I wasn't entirely sure how to word this question, so allow me to explain.

Often I come across writers using the word "period" to indicate adamance and finality, especially when in the first-person narrative. For example (from the top of my head, not sourced):

Cathy wasn't going to let him get the better of her. Period.

Or perhaps:

"I'm not eating that. Period."

I was wondering, has "slash" ever been used in a similar way, to indicate "/"? I understand that the word "period" and the punctuation mark "." are not synonymous in these examples, or ever are when being used, but the question still stands.

This is what I was hoping to write:

...and Aline, apprentice slash roommate with a..."

Or would it be better just to display it regularly?:

...and Aline, apprentice/roommate with a..."

I'd like to also add that this is purely for stylistic reasons.

  • 1
    Try reading this article: chronicle.com/blogs/linguafranca/2013/04/24/…, despite the date of 04/2013...
    – Hank
    Commented Jan 10, 2017 at 22:19
  • I've seen it spelled out when written in dialogue, in the same spirit as the link posted by @Hank
    – John Feltz
    Commented Jan 10, 2017 at 22:21
  • The informal conj definition is also specified here: thefreedictionary.com/slash
    – Hank
    Commented Jan 10, 2017 at 22:24
  • Note that "period" is the American term. In Britain they say "full stop" instead.
    – GEdgar
    Commented Jan 10, 2017 at 23:13

2 Answers 2


Outside of scientific, governmental, and mathematical applications, the only way in which you would do what you suggest is in dialogue:

Joey said, "I realize that Aline is your apprentice slash roommate, but isn't she also your lover slash confidant?"

In narrative, don't get too cute. Just use and:

Aline, apprentice and roommate with a desire for even more, ...

Also, stay away from using a / when or or versus would work better:

My Aline/Joey roommate choice is a serious conundrum.

  • 1
    I second the final sentiment, sometimes people do that, but it reads to me as AND Commented Jan 10, 2017 at 23:18

The vocalisation and spelling-out of slash in writing seems to already be in use in colloquial contexts. Professor Anne Curzan from the University of Michigan gives examples from her students here:

Two weeks ago, one student brought up the word slash as an example of new slang, and it quickly became clear to me that many students are using slash in ways unfamiliar to me. In the classes since then, I have come to the students with follow-up questions about the new use of slash. Finally, a student asked, “Why are you so interested in this?” I answered, “Slang creates a lot of new nouns, verbs, adjectives, and adverbs. It isn’t that often that slang creates a new conjunction.”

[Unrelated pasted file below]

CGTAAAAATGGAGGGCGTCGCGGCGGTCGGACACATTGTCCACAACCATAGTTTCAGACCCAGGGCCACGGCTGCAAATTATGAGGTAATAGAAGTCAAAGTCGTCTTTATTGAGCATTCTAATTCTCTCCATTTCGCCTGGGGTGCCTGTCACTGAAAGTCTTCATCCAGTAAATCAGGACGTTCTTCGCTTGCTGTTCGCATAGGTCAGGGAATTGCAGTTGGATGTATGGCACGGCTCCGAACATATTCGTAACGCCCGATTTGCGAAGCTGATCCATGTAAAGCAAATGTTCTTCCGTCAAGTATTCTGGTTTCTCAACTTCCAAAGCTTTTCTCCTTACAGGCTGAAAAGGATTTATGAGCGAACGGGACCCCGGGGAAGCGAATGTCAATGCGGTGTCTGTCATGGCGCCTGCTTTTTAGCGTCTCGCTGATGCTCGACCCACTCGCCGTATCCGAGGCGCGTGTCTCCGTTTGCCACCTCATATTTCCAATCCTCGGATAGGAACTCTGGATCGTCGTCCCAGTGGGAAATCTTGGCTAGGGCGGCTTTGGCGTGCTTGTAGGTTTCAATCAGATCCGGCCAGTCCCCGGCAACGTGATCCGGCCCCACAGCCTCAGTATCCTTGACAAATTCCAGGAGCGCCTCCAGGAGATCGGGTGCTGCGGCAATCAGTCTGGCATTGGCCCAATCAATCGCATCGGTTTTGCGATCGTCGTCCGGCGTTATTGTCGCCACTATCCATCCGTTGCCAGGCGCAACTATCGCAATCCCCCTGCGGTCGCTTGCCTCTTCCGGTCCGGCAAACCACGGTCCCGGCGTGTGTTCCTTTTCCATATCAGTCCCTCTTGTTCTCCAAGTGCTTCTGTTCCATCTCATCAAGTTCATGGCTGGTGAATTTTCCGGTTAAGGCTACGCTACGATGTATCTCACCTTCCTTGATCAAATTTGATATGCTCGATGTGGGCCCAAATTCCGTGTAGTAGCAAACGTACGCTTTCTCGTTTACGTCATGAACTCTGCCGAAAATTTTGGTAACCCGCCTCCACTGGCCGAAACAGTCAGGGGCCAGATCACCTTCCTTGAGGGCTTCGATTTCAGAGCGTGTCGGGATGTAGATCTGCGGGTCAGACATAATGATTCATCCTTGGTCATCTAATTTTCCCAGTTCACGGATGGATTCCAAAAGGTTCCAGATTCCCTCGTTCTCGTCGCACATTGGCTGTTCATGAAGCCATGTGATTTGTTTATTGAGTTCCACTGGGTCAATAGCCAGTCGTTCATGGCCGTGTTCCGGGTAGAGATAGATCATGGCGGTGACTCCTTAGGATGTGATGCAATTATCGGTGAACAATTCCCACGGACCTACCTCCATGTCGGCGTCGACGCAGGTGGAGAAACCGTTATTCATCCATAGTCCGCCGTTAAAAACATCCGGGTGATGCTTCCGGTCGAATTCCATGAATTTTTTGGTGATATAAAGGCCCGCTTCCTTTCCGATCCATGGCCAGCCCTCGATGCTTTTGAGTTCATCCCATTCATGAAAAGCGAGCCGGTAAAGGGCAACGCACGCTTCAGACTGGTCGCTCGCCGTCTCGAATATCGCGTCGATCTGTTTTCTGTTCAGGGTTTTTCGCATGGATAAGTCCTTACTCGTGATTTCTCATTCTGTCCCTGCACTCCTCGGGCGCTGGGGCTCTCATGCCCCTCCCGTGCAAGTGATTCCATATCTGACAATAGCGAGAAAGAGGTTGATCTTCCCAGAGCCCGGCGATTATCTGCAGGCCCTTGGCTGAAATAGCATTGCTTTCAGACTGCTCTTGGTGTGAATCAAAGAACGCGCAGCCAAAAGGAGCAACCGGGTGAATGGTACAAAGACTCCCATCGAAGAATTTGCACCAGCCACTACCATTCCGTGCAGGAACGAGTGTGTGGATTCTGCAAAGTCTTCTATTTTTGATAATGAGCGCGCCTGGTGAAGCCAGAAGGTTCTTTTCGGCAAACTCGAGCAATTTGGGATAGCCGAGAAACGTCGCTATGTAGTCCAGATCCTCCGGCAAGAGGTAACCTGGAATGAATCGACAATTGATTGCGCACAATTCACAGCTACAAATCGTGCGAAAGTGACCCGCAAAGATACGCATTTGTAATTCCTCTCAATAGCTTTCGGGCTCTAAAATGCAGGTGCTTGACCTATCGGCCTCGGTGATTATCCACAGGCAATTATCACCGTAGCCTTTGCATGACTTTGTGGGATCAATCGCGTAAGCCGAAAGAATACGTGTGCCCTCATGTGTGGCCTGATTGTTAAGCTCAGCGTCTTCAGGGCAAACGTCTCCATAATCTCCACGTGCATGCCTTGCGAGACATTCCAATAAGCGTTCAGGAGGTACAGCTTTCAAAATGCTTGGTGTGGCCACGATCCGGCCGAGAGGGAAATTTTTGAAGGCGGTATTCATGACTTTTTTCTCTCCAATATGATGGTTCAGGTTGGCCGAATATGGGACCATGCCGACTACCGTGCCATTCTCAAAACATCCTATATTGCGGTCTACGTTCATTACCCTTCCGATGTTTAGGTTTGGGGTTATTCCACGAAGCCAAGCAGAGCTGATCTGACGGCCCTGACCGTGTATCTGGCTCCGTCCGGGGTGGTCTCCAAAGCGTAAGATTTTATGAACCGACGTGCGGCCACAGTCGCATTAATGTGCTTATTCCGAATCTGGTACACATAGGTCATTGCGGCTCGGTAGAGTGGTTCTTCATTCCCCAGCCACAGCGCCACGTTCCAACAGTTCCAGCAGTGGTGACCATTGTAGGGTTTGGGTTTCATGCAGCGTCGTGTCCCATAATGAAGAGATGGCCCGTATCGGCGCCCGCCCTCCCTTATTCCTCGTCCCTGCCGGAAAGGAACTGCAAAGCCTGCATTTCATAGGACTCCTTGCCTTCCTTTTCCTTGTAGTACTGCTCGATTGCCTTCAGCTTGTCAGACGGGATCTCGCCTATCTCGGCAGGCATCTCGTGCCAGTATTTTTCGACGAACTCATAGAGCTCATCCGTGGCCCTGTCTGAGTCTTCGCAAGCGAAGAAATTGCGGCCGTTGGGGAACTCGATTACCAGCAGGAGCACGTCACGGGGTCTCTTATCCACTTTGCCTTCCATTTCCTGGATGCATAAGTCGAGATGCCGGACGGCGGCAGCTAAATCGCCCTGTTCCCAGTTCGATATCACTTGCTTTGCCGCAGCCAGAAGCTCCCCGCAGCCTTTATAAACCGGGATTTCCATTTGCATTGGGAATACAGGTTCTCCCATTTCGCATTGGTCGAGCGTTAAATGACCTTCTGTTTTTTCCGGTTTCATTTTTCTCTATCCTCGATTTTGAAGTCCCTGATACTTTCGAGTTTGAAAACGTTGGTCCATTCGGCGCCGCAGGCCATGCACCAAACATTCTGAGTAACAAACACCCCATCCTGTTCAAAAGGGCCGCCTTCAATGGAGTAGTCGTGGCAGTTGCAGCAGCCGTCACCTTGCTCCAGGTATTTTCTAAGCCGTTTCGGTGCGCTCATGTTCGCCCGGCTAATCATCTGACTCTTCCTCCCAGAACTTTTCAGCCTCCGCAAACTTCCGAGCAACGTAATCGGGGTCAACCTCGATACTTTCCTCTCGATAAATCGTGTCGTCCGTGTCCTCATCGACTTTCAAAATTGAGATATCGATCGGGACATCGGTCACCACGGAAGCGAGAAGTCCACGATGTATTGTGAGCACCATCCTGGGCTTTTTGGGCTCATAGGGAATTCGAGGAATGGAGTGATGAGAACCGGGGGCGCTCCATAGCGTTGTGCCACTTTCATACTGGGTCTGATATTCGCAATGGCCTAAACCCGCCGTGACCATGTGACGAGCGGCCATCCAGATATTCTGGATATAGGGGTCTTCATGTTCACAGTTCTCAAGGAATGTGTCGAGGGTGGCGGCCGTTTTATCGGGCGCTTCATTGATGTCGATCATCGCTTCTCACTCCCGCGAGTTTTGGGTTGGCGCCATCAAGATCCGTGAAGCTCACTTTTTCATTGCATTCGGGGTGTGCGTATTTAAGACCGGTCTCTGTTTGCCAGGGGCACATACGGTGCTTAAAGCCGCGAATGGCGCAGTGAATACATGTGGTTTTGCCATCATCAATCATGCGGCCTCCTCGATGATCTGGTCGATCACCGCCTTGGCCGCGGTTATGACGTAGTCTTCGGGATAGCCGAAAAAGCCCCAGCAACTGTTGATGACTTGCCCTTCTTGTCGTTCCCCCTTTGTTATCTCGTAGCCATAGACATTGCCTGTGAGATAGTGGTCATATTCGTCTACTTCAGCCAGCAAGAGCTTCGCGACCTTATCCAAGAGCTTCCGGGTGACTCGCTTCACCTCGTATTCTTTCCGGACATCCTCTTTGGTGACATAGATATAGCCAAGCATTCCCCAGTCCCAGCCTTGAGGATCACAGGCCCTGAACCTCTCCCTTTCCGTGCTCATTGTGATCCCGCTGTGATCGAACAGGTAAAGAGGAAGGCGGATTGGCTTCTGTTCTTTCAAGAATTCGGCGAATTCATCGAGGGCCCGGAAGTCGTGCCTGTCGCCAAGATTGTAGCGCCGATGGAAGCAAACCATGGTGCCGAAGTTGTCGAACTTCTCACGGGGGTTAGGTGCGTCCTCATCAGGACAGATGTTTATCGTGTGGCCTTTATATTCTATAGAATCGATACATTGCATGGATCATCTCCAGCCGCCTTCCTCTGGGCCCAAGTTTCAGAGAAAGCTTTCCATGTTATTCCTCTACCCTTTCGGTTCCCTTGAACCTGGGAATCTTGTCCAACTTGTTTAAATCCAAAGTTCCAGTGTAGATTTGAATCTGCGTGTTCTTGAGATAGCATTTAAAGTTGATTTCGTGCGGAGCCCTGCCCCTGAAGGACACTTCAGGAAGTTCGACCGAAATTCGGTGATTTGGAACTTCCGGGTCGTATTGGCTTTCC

She discusses the slang usage here as well.

This link cites definitions of slash from multiple dictionaries, as well as giving examples from an array of literature of where the spelled-out version has been used, i.e.:

The linguist Brett Reynolds, who blogs about language at English, Jack, has found a couple of examples from the 1990s.

This one is from the Sept. 28, 1992, issue of Time magazine: “Meet urban planner Campbell Scott (‘a realist slash dreamer’).” And this one is from the script for the 1999 movie Mumford: “sexual surrogate slash companion.”

Related to this, and in the same link, are examples of cum having been used in a similar fashion:

Although most standard dictionaries still consider “cum” a preposition, Merriam-Webster’s Collegiate Dictionary (11th ed.) recognizes it as a conjunction and has this example from George Bernard Shaw: “a credible mining camp elder-cum-publican.”

stroke is another one:

It could have been a pretty incognito look for the singer-stroke-actress, but paired with nude heels, an undone updo and aviators sunnies, she gave it serious sex appeal.

Languages are living/evolving forms. Where one thing works in one context, it might be totally out of place in another. As the author, trust your instinct as to whether your context will accommodate that slash. Since the question isn't about strict grammatical rules, there's really no right or wrong in my opinion.

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